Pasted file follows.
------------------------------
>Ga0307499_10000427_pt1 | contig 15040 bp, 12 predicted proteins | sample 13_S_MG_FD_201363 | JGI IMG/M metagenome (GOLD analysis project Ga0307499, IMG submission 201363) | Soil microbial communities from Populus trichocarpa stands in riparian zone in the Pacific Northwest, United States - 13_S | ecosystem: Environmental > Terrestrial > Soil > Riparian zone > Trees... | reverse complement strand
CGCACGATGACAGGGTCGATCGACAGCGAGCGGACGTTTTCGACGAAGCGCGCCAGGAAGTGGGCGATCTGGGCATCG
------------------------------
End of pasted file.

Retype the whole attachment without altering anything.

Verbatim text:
>Ga0307499_10000427_pt1 | contig 15040 bp, 12 predicted proteins | sample 13_S_MG_FD_201363 | JGI IMG/M metagenome (GOLD analysis project Ga0307499, IMG submission 201363) | Soil microbial communities from Populus trichocarpa stands in riparian zone in the Pacific Northwest, United States - 13_S | ecosystem: Environmental > Terrestrial > Soil > Riparian zone > Trees... | reverse complement strand
CGCACGATGACAGGGTCGATCGACAGCGAGCGGACGTTTTCGACGAAGCGCGCCAGGAAGTGGGCGATCTGGGCATCG